The Community Sailing Center also offers an adaptive sailing program. In a partnership with Vermont Adaptive Ski and Sports, CSC’s program has been helping people with disabilities get on the lake since 1997. Its offerings include group and private sailing lessons, as well as sailboat, canoe and kayak rentals.

Read more here!

The 16 Greatest Places to Live in America

7. Burlington, Vermont

Total Votes: 52,743
O-Score: 83

To understand how Burlington’s frat boys, Birkenstock-wearing professors, and young professionals happily coexist in the town of 42,000, just look at the bulletin board at City Market, the organically stocked co-op and the only grocery downtown. Flyers advertise evening bike races, a jazz festival on Church Street, yoga retreats at nearby vineyards, and a global-health lecture at the University of Vermont (home to nearly 10,000 students).

Situated on the shores of Lake Champlain, with the Green Mountains to the east and the Adirondacks to the west, Burlington’s residents have easy access to water and peaks. You can bike along Lake Champlain’s waterfront, rent a sailboat at the Community Sailing Center, cliff-jump at Red Rocks, or mountain-bike the Sunny Hollow trails. When frigid winter temperatures send other New Englanders inside, these hardy Vermonters are nordic skiing at the Intervale, snow kiting on frozen Champlain, or backcountry skiing near the Bolton Valley resort, just 30 minutes away.

“I’ve lived and traveled all over the West, and Burlington is hard to beat,” says runner R.J. Thompson, a UVM grad who works in solar installation and is training to break the speed record on Vermont’s 273-mile Long Trail. “There’s a kindheartedness among people that can’t be found in many other places.”
—M.M.

Make the Move
Look for a colonial home priced around $300,000 (citywide median: $259,500) in the diverse Old North End neighborhood, close to the lake. If you can’t land a job at UVM, try the health care sector or Burton, which is headquartered here (median household income: $43,135).

 

 

Read the full article here!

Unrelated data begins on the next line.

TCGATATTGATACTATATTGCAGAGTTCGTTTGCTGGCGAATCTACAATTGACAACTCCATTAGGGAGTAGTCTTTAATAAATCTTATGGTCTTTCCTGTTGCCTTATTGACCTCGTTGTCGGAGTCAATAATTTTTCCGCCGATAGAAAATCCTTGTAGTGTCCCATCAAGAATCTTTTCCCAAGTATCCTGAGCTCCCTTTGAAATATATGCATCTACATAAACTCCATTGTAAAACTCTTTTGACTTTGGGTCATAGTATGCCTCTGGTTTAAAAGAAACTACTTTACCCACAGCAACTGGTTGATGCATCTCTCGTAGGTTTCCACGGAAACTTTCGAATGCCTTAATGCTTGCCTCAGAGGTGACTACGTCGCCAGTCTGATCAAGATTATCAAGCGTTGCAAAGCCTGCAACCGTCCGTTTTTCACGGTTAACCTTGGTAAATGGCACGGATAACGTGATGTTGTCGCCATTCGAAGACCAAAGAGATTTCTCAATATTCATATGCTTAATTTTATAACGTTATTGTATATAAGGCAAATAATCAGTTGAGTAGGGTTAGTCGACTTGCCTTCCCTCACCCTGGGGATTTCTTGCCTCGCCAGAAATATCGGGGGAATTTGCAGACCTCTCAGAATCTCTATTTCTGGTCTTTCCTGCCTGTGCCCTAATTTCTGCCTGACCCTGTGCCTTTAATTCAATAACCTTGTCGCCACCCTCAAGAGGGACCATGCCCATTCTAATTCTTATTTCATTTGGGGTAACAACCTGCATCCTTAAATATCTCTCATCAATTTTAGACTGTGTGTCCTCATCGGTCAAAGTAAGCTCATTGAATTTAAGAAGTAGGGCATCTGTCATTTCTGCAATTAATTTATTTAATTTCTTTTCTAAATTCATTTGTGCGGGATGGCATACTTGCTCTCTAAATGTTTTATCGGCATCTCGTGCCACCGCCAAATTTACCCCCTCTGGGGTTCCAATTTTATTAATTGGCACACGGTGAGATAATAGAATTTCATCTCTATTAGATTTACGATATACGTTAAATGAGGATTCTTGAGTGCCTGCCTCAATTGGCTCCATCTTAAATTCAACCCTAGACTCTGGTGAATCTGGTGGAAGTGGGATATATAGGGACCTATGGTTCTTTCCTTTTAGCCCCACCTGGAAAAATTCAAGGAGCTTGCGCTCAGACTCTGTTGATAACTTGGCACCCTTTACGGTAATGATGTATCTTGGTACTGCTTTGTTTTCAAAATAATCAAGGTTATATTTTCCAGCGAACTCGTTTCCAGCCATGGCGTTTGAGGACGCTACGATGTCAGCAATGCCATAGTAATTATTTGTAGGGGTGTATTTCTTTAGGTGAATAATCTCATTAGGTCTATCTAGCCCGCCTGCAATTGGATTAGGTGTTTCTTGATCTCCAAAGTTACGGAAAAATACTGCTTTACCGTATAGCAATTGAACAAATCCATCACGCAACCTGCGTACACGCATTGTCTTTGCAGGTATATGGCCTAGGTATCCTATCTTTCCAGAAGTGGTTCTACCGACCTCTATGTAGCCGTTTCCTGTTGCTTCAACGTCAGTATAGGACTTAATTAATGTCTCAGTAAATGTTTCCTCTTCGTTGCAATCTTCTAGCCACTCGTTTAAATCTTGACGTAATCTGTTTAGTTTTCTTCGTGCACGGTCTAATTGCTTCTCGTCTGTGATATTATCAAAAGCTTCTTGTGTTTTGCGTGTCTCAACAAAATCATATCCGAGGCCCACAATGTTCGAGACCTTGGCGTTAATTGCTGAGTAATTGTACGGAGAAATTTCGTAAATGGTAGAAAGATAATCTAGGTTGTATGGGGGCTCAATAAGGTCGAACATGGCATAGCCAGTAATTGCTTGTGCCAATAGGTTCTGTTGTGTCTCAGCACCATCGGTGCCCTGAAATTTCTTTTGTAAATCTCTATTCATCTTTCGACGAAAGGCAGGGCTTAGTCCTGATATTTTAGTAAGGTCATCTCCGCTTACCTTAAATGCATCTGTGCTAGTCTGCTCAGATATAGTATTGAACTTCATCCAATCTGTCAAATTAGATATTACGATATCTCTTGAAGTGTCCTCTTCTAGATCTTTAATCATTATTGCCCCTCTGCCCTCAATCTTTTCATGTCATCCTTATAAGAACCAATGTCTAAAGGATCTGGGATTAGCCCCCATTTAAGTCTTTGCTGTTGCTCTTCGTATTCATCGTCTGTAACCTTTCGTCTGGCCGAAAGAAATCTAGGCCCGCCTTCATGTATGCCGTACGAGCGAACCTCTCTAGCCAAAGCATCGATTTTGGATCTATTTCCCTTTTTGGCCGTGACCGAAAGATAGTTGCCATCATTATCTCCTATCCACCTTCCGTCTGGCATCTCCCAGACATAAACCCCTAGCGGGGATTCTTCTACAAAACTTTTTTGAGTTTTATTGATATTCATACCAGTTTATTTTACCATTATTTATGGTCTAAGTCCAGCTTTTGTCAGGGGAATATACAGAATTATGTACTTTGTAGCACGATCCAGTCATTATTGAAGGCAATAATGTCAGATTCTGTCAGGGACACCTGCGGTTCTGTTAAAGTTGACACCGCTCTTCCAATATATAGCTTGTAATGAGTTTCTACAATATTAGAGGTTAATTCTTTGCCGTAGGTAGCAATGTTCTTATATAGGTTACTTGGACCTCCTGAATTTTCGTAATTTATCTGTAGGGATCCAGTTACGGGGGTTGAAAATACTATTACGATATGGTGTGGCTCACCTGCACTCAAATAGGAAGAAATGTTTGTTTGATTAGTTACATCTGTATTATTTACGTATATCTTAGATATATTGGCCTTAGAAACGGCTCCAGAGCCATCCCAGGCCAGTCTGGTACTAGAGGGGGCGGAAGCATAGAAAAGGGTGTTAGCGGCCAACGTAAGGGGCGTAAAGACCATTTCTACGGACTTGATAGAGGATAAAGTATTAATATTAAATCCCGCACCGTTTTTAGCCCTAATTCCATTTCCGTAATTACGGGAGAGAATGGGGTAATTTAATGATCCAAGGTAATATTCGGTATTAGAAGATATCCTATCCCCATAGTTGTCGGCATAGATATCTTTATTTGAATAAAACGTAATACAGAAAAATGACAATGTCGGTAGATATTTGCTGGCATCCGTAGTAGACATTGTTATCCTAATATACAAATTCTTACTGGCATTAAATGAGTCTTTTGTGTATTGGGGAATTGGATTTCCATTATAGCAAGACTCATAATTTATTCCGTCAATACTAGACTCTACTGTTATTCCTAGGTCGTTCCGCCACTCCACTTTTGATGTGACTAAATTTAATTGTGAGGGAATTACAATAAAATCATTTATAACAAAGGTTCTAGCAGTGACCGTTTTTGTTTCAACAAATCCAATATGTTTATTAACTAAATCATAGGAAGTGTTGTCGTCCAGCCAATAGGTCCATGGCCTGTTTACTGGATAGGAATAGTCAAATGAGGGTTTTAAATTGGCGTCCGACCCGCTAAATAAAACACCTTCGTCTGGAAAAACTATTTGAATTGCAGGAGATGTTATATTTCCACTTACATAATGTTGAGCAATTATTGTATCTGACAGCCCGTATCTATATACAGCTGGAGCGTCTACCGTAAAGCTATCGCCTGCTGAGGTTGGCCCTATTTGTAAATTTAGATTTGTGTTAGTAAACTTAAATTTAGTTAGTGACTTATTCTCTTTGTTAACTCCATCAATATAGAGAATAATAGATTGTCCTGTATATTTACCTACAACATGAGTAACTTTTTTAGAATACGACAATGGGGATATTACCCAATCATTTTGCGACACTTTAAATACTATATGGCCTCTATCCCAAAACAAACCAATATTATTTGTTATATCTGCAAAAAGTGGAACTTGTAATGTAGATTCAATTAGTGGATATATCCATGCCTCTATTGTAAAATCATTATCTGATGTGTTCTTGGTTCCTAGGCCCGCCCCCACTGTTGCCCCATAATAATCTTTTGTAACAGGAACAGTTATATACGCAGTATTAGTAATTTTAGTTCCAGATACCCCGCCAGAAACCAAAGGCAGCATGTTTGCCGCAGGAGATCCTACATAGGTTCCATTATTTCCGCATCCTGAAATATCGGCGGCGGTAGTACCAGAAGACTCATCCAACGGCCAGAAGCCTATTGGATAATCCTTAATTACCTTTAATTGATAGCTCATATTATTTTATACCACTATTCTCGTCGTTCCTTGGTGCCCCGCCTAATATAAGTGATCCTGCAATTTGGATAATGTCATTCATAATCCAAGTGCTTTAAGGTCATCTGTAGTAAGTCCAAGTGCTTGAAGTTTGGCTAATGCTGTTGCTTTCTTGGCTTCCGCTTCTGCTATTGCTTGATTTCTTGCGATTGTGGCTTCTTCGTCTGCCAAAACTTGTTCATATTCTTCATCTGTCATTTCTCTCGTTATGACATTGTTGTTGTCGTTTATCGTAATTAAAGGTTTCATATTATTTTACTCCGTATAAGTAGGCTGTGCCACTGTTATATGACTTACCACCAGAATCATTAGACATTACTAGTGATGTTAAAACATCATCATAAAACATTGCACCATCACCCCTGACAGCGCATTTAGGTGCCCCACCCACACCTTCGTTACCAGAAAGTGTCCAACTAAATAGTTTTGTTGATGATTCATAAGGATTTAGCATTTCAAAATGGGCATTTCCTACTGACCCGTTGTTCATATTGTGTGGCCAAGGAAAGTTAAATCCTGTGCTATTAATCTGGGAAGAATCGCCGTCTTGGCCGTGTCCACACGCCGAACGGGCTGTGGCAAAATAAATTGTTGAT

What’s up with SUP? Stand Up Paddleboarding Event Coming Up!

Interview by: Molly Walsh, Free Press Staff Writer

Excerpt

BFP: There’s a big paddleboard event coming up on Lake Champlain. Tell us all about it.

Russ Scully:  Ah yes, my favorite time of year. Stand Up for the Lake is an amazing event with a great cause. Kate Neubauer (the former executive director of the Lake Champlain Community Sailing Center) and I co-created the event back in 2009 as a way to promote the sport of stand up paddling while raising money for the Sailing Center. In the beginning, it was a group of friends getting together to race around a bunch of buoys in NASCAR fashion. It was largely local competitors who all knew each other, followed by a barbecue and some beers. Last year (2013) was the tipping point when it went from rag-tag to World Paddlers Association (WPA) sanctioned. We got serious about making it a destination event to attract top talent to the area. We registered approximately 50 paddlers — half of which came from outside the state — to compete in the event. This year I hit the greater New England race circuit to both compete and further promote our event to elite paddlers. Convincing competitors to come up to Burlington to paddle in a WPA sanctioned race is an easy sell. That being said, the event caters to more than just elite racers. We also run a 3-mile recreational race for those that want to have a race experience without the pressure of paddling against the elite group. We’ve also got a kids/youth race and a group relay race designed for fun as a throw back to those early NASCAR days.

 

Read the entire article here!